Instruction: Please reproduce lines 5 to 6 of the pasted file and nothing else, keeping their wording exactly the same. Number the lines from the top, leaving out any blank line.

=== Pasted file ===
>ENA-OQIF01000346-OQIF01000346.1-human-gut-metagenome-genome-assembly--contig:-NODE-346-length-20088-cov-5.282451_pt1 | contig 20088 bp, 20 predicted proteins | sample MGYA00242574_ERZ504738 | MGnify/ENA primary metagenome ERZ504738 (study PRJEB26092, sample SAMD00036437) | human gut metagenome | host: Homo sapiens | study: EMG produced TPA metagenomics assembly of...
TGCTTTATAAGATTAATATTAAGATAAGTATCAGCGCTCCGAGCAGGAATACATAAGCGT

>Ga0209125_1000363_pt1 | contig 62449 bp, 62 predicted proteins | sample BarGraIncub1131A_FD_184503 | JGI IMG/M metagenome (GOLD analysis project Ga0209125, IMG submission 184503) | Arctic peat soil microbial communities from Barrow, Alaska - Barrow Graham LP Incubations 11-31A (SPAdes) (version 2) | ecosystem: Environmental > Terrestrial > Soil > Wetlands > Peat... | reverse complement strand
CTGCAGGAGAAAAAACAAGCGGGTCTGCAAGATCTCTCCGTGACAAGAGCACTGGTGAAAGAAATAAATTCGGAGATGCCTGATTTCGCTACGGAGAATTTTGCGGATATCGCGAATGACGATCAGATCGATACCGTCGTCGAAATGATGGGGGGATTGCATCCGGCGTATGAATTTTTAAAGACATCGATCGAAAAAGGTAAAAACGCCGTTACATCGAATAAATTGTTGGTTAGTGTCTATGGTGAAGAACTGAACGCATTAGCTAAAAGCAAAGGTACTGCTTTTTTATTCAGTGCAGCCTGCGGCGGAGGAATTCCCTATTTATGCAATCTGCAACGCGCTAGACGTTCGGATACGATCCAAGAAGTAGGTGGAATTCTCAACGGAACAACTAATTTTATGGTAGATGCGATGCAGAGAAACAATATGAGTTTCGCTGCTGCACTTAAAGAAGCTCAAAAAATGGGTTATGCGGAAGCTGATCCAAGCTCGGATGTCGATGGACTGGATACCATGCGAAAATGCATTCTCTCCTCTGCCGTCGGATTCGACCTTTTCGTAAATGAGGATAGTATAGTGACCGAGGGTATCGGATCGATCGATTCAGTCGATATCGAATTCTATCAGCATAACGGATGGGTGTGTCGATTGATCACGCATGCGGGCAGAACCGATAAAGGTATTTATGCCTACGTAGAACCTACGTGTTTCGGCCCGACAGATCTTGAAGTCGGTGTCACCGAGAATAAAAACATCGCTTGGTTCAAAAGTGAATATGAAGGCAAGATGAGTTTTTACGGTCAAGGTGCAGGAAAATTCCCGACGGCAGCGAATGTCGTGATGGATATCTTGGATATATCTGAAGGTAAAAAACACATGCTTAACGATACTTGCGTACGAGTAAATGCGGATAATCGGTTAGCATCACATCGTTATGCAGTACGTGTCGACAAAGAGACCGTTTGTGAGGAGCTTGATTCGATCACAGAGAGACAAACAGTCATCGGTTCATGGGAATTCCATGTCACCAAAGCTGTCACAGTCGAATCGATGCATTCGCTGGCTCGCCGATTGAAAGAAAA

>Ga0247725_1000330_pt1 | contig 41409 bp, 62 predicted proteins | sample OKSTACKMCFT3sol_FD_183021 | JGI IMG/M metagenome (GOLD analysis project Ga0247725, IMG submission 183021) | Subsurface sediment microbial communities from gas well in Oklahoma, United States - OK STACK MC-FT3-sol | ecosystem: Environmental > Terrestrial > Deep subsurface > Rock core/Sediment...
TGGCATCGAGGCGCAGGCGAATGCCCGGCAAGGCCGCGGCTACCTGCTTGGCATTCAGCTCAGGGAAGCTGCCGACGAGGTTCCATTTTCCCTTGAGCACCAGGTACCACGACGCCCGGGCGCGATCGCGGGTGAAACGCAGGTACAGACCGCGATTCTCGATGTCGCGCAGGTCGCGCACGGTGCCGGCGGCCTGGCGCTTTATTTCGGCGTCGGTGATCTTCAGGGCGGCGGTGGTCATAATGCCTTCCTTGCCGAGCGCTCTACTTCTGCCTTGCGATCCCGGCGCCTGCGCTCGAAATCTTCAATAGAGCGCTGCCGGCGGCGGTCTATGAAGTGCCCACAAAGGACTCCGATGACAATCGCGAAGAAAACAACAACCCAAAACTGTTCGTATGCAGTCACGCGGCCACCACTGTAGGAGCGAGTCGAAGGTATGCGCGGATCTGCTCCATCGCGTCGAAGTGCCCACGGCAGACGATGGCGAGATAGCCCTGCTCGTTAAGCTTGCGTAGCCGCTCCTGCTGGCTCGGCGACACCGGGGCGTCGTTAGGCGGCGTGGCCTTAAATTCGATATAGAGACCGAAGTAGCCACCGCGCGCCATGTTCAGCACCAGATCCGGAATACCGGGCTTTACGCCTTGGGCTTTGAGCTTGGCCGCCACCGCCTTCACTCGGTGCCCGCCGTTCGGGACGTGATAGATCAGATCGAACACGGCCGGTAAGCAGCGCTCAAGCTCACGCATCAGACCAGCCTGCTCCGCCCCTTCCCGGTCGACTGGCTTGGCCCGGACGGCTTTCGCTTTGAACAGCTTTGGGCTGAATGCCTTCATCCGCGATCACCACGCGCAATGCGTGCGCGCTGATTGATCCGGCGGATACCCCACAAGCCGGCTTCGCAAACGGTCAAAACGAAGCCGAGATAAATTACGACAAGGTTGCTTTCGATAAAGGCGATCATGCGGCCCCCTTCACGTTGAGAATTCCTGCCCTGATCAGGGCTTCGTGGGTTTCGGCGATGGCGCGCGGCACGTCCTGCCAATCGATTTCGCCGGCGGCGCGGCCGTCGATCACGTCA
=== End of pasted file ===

>Ga0247725_1000330_pt1 | contig 41409 bp, 62 predicted proteins | sample OKSTACKMCFT3sol_FD_183021 | JGI IMG/M metagenome (GOLD analysis project Ga0247725, IMG submission 183021) | Subsurface sediment microbial communities from gas well in Oklahoma, United States - OK STACK MC-FT3-sol | ecosystem: Environmental > Terrestrial > Deep subsurface > Rock core/Sediment...
TGGCATCGAGGCGCAGGCGAATGCCCGGCAAGGCCGCGGCTACCTGCTTGGCATTCAGCTCAGGGAAGCTGCCGACGAGGTTCCATTTTCCCTTGAGCACCAGGTACCACGACGCCCGGGCGCGATCGCGGGTGAAACGCAGGTACAGACCGCGATTCTCGATGTCGCGCAGGTCGCGCACGGTGCCGGCGGCCTGGCGCTTTATTTCGGCGTCGGTGATCTTCAGGGCGGCGGTGGTCATAATGCCTTCCTTGCCGAGCGCTCTACTTCTGCCTTGCGATCCCGGCGCCTGCGCTCGAAATCTTCAATAGAGCGCTGCCGGCGGCGGTCTATGAAGTGCCCACAAAGGACTCCGATGACAATCGCGAAGAAAACAACAACCCAAAACTGTTCGTATGCAGTCACGCGGCCACCACTGTAGGAGCGAGTCGAAGGTATGCGCGGATCTGCTCCATCGCGTCGAAGTGCCCACGGCAGACGATGGCGAGATAGCCCTGCTCGTTAAGCTTGCGTAGCCGCTCCTGCTGGCTCGGCGACACCGGGGCGTCGTTAGGCGGCGTGGCCTTAAATTCGATATAGAGACCGAAGTAGCCACCGCGCGCCATGTTCAGCACCAGATCCGGAATACCGGGCTTTACGCCTTGGGCTTTGAGCTTGGCCGCCACCGCCTTCACTCGGTGCCCGCCGTTCGGGACGTGATAGATCAGATCGAACACGGCCGGTAAGCAGCGCTCAAGCTCACGCATCAGACCAGCCTGCTCCGCCCCTTCCCGGTCGACTGGCTTGGCCCGGACGGCTTTCGCTTTGAACAGCTTTGGGCTGAATGCCTTCATCCGCGATCACCACGCGCAATGCGTGCGCGCTGATTGATCCGGCGGATACCCCACAAGCCGGCTTCGCAAACGGTCAAAACGAAGCCGAGATAAATTACGACAAGGTTGCTTTCGATAAAGGCGATCATGCGGCCCCCTTCACGTTGAGAATTCCTGCCCTGATCAGGGCTTCGTGGGTTTCGGCGATGGCGCGCGGCACGTCCTGCCAATCGATTTCGCCGGCGGCGCGGCCGTCGATCACGTCA